serial killers, talking about -- she was talking apparently on social media about, oh, I love to talk about thrill killing. I mean - Hello?

HOUCK: But Jane, did she ..

MURPHY: Yeah, but, you know, the problem is there are a lot of very creepy people with sociopathic personalities who do really strange things and they

don`t kill anybody. So it`s not fair to say because she had a strange lifestyle -- perhaps she was abused as a child. She`s acting out. Does

that prove she`s a killer? What I want to know, and I`d look at her internet searches and everything to see whether she loves the movie

"Monster." Remember that one?


MURPHY: A woman who was terribly abused and went around intentionally killing men to get back at men.

VELEZ-MITCHELL: And john - and john - she killed johns.

HELTON: And johns, exactly. That`s exactly right.

VELEZ-MITCHELL: Yeah. I`m going to give the retired detective the last word we only have a couple of seconds, Harry Houck.

HOUCK: Yes. Did she know that she was giving the Google executive a lethal dose? If she`s the one giving him the injection, she`s got to know

exactly how much heroin is inside that syringe and she`s giving to him. Now, what they have got to be able to prove is if she knew there was a

certain amount in there that would kill him, then we have got intentional homicide. Now, if there was just a normal amount for a guy like him, all

right, were there other contributing factors to the injection that took his life?

VELEZ-MITCHELL: Well, I think you make a very good point. Let`s face it - - cops say she`s a heroin addict. So that means she`s giving herself heroin and she`s doing just fine, thank you, standing up there looking like

she could pose in one of her kinky little YouTubes. So she didn`t do it to herself.

On the other side -- and by the way, her attorney is invited on our show anytime. We want to hear all sides of the story.

On the other side, we`ve got breaking news, who was Justin Ross Harris talking to on the phone when he realized his son, Cooper, was dead? A

closer look at the time line in the hot car death, on the other side, is uncovering some things you will not believe. That`s next.


MURPHY: At the probable cause hearing, we heard that the first call was Justin to his wife, Leanna. He talked to her and said, "Our child is

dead," or something to that effect. It was clearly her. And they traced the number. It was her number.

Guess what? After that call, she went to the day care center to pretend she was actually looking for the child. She knew he was dead.



UNIDENTIFIED FEMALE: Tragic accident or premeditated murder?

UNIDENTIFIED MALE: The father says he forgot to take the boy to day care.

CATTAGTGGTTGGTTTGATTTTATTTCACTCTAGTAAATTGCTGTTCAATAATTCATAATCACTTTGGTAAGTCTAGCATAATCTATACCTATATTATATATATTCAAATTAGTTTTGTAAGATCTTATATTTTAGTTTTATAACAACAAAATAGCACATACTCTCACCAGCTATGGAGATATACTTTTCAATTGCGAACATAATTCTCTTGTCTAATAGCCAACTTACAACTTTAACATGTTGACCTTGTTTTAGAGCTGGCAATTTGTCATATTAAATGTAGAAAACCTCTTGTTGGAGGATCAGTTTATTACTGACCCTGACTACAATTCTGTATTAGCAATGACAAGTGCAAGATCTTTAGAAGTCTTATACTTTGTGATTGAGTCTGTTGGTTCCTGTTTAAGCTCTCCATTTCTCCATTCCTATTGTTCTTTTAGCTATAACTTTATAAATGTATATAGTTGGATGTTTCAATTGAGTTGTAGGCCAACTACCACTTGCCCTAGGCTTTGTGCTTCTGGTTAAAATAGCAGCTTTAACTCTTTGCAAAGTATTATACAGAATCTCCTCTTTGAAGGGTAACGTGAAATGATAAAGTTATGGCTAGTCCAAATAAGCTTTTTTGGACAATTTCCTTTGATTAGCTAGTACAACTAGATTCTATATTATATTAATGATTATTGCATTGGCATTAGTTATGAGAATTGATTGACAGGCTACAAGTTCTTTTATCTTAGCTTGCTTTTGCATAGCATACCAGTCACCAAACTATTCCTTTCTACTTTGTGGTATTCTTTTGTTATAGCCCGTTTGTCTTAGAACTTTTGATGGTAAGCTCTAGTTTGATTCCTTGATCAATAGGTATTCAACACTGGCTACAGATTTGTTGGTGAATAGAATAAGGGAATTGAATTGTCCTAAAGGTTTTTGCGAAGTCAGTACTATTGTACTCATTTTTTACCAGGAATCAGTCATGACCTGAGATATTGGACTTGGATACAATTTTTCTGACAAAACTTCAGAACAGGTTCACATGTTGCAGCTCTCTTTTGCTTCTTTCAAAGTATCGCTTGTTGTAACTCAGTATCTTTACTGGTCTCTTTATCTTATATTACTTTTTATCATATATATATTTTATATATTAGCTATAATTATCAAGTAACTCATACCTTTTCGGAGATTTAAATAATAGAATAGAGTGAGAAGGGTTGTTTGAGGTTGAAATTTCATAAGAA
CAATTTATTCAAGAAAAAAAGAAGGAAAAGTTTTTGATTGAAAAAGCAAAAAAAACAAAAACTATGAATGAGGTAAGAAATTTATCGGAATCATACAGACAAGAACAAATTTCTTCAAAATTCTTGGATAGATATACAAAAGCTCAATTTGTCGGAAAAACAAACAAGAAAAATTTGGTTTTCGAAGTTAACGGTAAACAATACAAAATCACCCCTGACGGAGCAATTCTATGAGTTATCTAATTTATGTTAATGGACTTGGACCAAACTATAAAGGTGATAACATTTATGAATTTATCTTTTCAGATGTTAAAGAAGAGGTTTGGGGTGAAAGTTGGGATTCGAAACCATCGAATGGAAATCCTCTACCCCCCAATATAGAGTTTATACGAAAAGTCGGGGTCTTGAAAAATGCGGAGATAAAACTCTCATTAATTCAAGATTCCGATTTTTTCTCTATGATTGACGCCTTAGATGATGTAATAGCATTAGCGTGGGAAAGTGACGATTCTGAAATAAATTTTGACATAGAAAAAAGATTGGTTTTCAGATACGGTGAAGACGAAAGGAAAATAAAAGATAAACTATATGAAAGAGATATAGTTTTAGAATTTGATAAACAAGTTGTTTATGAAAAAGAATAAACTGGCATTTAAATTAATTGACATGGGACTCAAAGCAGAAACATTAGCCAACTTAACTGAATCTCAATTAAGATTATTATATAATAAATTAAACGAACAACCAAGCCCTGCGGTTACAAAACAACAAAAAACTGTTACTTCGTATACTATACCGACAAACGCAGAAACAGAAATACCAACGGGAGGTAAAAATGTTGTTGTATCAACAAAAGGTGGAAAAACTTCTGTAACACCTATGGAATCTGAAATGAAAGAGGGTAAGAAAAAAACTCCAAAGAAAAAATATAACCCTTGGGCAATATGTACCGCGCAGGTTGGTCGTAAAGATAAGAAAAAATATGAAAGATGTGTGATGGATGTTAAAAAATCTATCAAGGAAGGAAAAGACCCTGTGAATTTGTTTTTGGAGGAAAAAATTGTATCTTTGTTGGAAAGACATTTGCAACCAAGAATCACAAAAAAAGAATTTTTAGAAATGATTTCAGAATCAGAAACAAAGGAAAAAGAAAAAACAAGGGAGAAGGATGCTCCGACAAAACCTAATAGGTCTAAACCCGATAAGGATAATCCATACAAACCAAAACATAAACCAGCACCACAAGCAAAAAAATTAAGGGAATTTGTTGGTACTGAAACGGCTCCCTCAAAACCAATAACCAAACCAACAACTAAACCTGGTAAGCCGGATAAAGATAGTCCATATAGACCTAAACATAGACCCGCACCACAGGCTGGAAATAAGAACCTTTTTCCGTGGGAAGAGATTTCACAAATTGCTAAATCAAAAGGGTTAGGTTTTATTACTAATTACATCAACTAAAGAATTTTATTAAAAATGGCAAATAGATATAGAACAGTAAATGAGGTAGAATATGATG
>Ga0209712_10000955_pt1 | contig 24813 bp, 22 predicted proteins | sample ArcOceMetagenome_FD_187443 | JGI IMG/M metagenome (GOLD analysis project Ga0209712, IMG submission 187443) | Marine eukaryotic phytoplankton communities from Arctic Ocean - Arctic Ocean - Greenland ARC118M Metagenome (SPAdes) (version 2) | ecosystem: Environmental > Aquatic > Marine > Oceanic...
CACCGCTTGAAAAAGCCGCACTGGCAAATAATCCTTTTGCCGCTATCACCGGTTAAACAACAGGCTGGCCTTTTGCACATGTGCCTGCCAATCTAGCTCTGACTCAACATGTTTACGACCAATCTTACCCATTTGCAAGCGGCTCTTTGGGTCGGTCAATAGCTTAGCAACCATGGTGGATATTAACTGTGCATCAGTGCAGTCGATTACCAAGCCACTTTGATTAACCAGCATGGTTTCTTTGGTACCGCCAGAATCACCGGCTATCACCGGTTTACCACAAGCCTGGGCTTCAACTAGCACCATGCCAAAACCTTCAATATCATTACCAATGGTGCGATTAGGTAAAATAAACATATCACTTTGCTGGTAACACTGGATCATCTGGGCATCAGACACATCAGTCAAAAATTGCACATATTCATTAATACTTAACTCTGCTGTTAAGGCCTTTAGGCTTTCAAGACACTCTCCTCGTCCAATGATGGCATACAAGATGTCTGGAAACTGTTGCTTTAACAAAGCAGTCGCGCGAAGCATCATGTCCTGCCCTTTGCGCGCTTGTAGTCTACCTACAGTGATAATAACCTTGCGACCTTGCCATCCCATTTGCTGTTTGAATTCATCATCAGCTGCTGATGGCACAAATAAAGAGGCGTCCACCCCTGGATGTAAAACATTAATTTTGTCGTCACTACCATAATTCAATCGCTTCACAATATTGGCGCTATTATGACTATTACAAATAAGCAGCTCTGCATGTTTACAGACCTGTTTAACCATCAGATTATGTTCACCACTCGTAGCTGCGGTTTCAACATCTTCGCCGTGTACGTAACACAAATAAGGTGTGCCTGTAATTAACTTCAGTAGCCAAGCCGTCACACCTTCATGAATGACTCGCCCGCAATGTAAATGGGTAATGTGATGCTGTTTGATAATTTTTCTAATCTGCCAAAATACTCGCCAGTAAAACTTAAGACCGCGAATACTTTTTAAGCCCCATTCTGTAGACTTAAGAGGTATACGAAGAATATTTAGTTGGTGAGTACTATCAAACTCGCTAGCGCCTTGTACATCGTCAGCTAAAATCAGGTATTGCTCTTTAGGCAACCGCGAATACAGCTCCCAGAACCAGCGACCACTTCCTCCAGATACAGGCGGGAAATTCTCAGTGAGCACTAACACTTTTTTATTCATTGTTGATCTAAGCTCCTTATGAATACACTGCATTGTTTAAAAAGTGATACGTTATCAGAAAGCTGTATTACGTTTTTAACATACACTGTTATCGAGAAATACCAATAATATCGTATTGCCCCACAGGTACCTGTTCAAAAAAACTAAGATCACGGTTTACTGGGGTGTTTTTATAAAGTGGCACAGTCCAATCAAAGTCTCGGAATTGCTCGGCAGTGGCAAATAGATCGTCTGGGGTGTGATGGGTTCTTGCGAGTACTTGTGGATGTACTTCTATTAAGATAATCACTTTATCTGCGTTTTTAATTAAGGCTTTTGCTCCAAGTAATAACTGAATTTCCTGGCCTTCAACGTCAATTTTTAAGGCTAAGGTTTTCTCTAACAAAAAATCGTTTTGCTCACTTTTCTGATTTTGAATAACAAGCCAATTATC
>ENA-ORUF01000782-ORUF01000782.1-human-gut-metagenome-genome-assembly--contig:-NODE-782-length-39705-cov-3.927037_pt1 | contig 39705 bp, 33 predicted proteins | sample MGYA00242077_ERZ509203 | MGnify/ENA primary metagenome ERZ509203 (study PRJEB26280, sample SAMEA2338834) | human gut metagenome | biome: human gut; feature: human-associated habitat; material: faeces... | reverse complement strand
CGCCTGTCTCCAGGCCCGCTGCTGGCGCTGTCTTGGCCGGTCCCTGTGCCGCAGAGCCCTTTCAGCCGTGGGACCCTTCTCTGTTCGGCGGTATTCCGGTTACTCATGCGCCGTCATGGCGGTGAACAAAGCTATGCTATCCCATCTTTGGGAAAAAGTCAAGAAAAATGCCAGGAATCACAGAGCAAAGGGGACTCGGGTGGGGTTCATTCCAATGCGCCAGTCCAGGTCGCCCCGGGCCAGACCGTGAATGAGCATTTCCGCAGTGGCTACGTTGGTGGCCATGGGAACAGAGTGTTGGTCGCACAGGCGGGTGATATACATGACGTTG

UNIDENTIFIED MALE: -- or something more sinister?

UNIDENTIFIED MALE: New search warrants just released this morning.

UNIDENTIFIED MALE: Up to six different conversations with different women.

UNIDENTIFIED FEMALE: Charged with murder and second-degree child cruelty.

UNIDENTIFIED MALE: His exposed penis -- erect penis being sent.

UNIDENTIFIED MALE: He wanted to live a child-free life. She asked too -- about cheating on his wife.

UNIDENTIFIED MALE: Left for seven hours in his father`s car.

UNIDENTIFIED MALE: A tragedy and an accident.

UNIDENTIFIED MALE: Or something much worse?


VELEZ-MITCHELL: Stunning new information tonight in the hot car death investigation that just keeps getting more and more mysterious. Who knew

little Cooper Harris was dead in that boiling hot car and when did they know it? The Atlanta toddler suffered a torturous death inside his dad`s

scorching hot SUV. Dad, Ross Harris, claims he left Cooper there for seven hours by mistake. Cops say it was intentional. He is charged with felony


There is much more to this case than meets the eye. We already know about the suspect sexting at least six different women in his air-conditioned

office as hi son bakes to death in his SUV outside. We`ve heard about this dad`s phony online personas, R.J. Roscoe. New analysis of what cops have

said reveals a stunning possibility that somebody at Cooper`s day care may have known the child was dead before his mother, Leanna arrives.


VELEZ-MITCHELL: Cops say at 4:04 p.m., Ross Harris makes a one-minute phone call to his wife, Leanna. Then, a few minutes later, at 4:16 p.m.,

Ross leaves work and drives less than two miles to the shopping center where he pulls his son, Cooper, from the car. A witness named Anthony

starts doing CPR on the boy.


UNIDENTIFIED MALE: When Anthony started CPR on the defendant`s son, what did the defendant do?

STODDARD: When Anthony started, the defendant stood up, walked to the other side of the vehicle and got on his phone.

UNIDENTIFIED MALE: What did they say he was doing on the phone?

STODDARD: He stated he was telling somebody on the phone that his child had died.

UNIDENTIFIED MALE: When you spoke with the defendant, what did he say about actually speaking to somebody on the phone?

STODDARD: He said he`d not gotten anybody on the phone.

UNIDENTIFIED MALE: Have you reviewed preliminarily his phone log?


UNIDENTIFIED MALE: What did those reflect?

STODDARD: They reflected three phone calls.

VELEZ-MITCHELL: Cops say Ross lied to them when he claims he wasn`t talking to anyone noting phone logs showed three calls. One looks like a

missed call to Leanna. The second is to the Home Depot corporate center`s main number. Then the third call is through the corporate center to

toddler room five at the Little Apron Academy where Cooper went to school. And that call goes on for five to six minutes.

UNIDENTIFIED MALE: The officer was stating that he was talking to somebody on the phone.

STODDARD: Correct.

UNIDENTIFIED MALE: Did you confront him with this when he said that he was not talking to anybody?